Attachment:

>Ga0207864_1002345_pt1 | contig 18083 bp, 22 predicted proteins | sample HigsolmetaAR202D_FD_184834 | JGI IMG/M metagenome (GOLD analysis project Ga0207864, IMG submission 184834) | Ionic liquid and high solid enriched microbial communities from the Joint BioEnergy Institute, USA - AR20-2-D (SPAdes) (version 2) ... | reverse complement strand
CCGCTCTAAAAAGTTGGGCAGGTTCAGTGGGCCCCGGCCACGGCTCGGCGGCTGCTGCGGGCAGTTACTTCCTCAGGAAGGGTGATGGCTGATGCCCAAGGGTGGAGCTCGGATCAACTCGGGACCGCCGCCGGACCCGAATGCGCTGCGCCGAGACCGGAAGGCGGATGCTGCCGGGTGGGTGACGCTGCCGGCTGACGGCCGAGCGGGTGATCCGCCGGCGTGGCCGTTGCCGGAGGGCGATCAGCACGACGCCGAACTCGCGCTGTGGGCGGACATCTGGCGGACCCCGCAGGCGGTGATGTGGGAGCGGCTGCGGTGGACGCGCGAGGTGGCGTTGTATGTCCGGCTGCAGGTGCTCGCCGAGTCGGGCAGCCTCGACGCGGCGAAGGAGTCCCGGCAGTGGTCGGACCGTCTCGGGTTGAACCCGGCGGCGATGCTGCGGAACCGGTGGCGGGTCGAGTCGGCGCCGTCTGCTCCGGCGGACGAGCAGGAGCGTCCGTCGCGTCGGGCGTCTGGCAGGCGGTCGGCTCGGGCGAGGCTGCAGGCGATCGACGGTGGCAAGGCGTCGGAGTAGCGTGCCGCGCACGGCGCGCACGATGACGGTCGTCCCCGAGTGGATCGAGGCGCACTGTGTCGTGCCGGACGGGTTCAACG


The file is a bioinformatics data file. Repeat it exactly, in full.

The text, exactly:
>Ga0207864_1002345_pt1 | contig 18083 bp, 22 predicted proteins | sample HigsolmetaAR202D_FD_184834 | JGI IMG/M metagenome (GOLD analysis project Ga0207864, IMG submission 184834) | Ionic liquid and high solid enriched microbial communities from the Joint BioEnergy Institute, USA - AR20-2-D (SPAdes) (version 2) ... | reverse complement strand
CCGCTCTAAAAAGTTGGGCAGGTTCAGTGGGCCCCGGCCACGGCTCGGCGGCTGCTGCGGGCAGTTACTTCCTCAGGAAGGGTGATGGCTGATGCCCAAGGGTGGAGCTCGGATCAACTCGGGACCGCCGCCGGACCCGAATGCGCTGCGCCGAGACCGGAAGGCGGATGCTGCCGGGTGGGTGACGCTGCCGGCTGACGGCCGAGCGGGTGATCCGCCGGCGTGGCCGTTGCCGGAGGGCGATCAGCACGACGCCGAACTCGCGCTGTGGGCGGACATCTGGCGGACCCCGCAGGCGGTGATGTGGGAGCGGCTGCGGTGGACGCGCGAGGTGGCGTTGTATGTCCGGCTGCAGGTGCTCGCCGAGTCGGGCAGCCTCGACGCGGCGAAGGAGTCCCGGCAGTGGTCGGACCGTCTCGGGTTGAACCCGGCGGCGATGCTGCGGAACCGGTGGCGGGTCGAGTCGGCGCCGTCTGCTCCGGCGGACGAGCAGGAGCGTCCGTCGCGTCGGGCGTCTGGCAGGCGGTCGGCTCGGGCGAGGCTGCAGGCGATCGACGGTGGCAAGGCGTCGGAGTAGCGTGCCGCGCACGGCGCGCACGATGACGGTCGTCCCCGAGTGGATCGAGGCGCACTGTGTCGTGCCGGACGGGTTCAACG